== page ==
- December 9 down the years
Two great Swedes do battleThe sporting events of December 9 down the years
The final of the Australian Open was the only one in any grand slam tennis tournament to be contested by two Swedish players, men or women. Mats Wilander was looking to retain the title he'd won for the previous two years, but went down in straight sets against the big serves and superb volleys of Stefan Edberg. Between them, the two Swedes won the Open five times in a row.
The All Blacks first toured Britain in 1905 but didn't complete the Grand Slam until today. An 18-9 win at Murrayfield made it four out of four against the British countries. In a dull match, they outscored Scotland by two tries to one.
Having beaten Audley Harrison to win the vacant Commonwealth heavyweight title on December 10 the previous year, Danny Williams lost the rematch, a non-title bout, in the third round. Williams weighed 19 stone to Harrison's 17 stone 12. As usual with these two, not much else to report.
Alastair Hignell scored 19 points, a new record for the Varsity rugby match. Hot favourites Cambridge won 34-12 but led only 16-12 with 12 minutes left and scored only three tries. Hignell later played for England and spent several years in broadcasting despite suffering from multiple sclerosis.
Tom Kite was born in Texas. He had to wait until he was 42 before he could give up the title of best player never to win a major by taking the US Open in 1992.
When the IBF took their world heavyweight title away from George Foreman, François Botha of South Africa won a split decision over Germany's Axel Schulz to win the vacant crown, but was stripped of the belt when he tested positive for steroids after the fight.
Britain's Zoë Baker won gold in the 50 metres breaststroke at the European Short-Course Championships. Three years later, she set a world long-course record in the event.
Willoughby Hamilton was born in County Kildare. In 1890 he stopped Willie Renshaw winning an eighth Wimbledon singles title. Two sets to one down in the Challenge Round, he outlasted the champion 6-1 6-1 in the last two. Hamilton never had much trouble with fitness: he and his brother William played football for Ireland in 1885, winning their only caps in the match against Wales. Ireland led 2-0 at half-time, but 40-year-old Jack Henderson had a nightmare in goal and Wales won 8-2!
In the Australian Open final, Helena Sukova took the first set on a tiebreak against Chris Evert, only to lose the next two easily. It was Evert's 16th grand slam singles title. She won two more after this. Suková, tall and talented though she was, never won one. She lost two finals in the Australian and two in the US Open, always to an all-time great: Evert, Martina Navrátilová, and Steffi Graf twice. At Wimbledon, she was doubles champion four times and won the mixed with her brother Cyril Suk in 1996 and 1997.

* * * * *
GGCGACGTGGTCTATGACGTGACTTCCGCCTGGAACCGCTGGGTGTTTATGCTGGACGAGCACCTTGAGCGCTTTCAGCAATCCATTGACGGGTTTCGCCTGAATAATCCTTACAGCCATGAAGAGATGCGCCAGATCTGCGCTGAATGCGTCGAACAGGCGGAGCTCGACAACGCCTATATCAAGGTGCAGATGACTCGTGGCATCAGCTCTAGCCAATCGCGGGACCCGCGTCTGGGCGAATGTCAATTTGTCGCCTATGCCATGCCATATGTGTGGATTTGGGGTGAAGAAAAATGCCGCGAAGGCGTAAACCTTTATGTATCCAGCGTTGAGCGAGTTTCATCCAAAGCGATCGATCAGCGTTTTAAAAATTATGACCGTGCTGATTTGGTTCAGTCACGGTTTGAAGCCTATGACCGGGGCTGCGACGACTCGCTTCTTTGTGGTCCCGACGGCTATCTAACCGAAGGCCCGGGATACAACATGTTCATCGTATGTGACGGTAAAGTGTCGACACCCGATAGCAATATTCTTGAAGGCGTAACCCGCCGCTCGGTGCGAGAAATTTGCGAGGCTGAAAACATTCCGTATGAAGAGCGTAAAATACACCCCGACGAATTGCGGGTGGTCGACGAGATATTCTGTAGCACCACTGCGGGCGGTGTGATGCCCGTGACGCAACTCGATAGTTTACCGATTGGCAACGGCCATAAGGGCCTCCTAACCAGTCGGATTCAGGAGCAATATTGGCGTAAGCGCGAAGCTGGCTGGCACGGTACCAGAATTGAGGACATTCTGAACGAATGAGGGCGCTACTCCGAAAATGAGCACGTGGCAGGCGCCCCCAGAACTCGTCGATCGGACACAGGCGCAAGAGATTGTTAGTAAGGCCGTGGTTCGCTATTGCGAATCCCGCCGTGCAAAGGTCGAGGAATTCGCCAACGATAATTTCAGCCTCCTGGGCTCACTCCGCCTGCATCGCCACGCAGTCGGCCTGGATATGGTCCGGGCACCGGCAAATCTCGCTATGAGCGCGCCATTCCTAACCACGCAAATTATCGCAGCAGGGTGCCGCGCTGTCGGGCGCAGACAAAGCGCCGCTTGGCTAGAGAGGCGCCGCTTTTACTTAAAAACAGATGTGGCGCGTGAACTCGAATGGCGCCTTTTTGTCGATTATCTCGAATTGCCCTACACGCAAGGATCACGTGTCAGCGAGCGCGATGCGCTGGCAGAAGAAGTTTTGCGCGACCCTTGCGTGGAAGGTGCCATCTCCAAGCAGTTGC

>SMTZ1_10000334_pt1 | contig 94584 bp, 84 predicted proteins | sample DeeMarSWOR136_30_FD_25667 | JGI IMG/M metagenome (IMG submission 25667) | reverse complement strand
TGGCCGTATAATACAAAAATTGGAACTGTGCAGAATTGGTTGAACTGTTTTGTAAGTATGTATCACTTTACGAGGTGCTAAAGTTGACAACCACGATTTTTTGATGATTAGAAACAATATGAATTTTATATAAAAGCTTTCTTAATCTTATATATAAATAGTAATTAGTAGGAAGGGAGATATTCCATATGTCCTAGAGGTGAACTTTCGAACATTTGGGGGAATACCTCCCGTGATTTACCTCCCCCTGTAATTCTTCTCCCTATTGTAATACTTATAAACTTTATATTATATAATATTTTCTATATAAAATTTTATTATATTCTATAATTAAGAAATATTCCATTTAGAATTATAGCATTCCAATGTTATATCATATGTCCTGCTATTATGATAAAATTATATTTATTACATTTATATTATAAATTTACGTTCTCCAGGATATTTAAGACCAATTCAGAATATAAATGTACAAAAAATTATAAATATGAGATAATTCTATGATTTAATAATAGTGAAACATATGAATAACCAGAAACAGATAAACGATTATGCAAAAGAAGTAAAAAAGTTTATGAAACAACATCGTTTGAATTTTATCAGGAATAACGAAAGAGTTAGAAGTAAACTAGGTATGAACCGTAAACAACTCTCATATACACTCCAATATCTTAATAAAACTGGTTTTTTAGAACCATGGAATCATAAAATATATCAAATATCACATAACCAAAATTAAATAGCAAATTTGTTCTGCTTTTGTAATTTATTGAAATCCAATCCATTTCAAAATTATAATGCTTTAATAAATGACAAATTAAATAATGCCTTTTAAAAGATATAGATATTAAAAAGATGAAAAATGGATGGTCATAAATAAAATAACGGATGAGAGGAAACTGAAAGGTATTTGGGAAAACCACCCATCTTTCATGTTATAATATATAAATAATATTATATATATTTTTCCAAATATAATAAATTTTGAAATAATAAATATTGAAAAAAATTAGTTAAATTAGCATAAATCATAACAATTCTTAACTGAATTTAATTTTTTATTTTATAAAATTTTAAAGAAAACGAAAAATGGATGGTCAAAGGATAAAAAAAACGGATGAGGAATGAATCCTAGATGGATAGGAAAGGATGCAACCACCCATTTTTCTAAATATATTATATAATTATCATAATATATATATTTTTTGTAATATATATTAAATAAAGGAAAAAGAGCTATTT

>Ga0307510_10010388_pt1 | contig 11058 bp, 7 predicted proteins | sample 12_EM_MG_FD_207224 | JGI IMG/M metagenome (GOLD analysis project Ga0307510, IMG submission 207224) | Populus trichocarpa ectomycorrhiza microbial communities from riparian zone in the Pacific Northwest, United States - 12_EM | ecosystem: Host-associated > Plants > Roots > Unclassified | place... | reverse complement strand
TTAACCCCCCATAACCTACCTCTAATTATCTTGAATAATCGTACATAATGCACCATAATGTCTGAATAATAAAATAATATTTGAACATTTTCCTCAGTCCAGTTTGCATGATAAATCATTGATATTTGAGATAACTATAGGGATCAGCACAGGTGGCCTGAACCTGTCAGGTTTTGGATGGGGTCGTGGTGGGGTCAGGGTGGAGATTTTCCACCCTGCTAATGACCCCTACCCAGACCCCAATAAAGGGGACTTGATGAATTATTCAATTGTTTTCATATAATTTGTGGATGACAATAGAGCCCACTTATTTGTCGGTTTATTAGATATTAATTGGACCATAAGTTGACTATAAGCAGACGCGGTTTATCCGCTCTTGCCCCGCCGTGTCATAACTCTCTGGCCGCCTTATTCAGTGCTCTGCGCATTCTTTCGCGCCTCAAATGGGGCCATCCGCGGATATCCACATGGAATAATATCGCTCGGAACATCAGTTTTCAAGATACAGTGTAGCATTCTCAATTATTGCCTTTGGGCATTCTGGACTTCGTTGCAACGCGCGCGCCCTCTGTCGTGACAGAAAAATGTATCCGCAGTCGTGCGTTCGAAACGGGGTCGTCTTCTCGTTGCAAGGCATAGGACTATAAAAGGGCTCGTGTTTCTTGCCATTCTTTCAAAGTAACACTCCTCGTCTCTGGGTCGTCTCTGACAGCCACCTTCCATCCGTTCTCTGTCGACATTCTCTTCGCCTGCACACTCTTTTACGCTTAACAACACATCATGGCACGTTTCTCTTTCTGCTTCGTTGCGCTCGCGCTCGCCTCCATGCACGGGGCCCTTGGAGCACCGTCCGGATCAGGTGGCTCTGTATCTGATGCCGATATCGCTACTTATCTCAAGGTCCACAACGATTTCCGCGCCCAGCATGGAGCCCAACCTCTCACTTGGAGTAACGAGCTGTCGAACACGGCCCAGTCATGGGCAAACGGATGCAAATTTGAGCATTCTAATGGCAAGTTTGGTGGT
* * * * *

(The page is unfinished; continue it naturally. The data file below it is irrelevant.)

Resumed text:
In 1952, world middleweight champion Sugar Ray Robinson tried to take Joey Maxim's light-heavyweight title, only to collapse from heat exhaustion and retire from boxing. Three years later, he made a comeback, working his way through the middleweight contenders before demonstrating what everyone knew: that Carl 'Bobo' Olsen had only been keeping the throne warm. Olsen won the vacant title against Britain's Randolph Turpin (see July 10, 1951), but couldn't cope with Sugar's Ray thunder and lightning. It was all over in the second round. Six months later, Bobo tried again. This time he lasted twice as long. Robinson lost and regained the title again and was still fighting in 1965, when he was 44.
Hannes Kolehmainen was born. Never mind Nurmi in the 1920s, this was the original Flying Finn - and maybe the greatest of all. At the 1912 Olympics, he ran shoulder-to-shoulder with the famous Frenchman Jean Bouin before winning the 5,000 metres by a yard as both men shattered the previous world record. Two days later, Kolehmainen won the 10,000 metres by 45 seconds, then added a third gold in the cross-county race. He also set a world record in the 3,000 metres, but Finland were eliminated without a medal. The 1916 Olympics were cancelled by the First World War, but Kolehmainen came back in 1920 to win the marathon, finishing just 70 yards ahead of the silver medallist. Like Nurmi, he showed that vegetarians could hold their own pretty well in distance races.
On the last day of the world judo championships in Paris, gold medals were won by top names like Shozo Fujii, Sumio Endo, and Thierry Rey of France.
Steve Waugh became the first batsman to score a century against every other Test-playing country.
Geoff Boycott's sacking as Yorkshire captain was confirmed once and for all.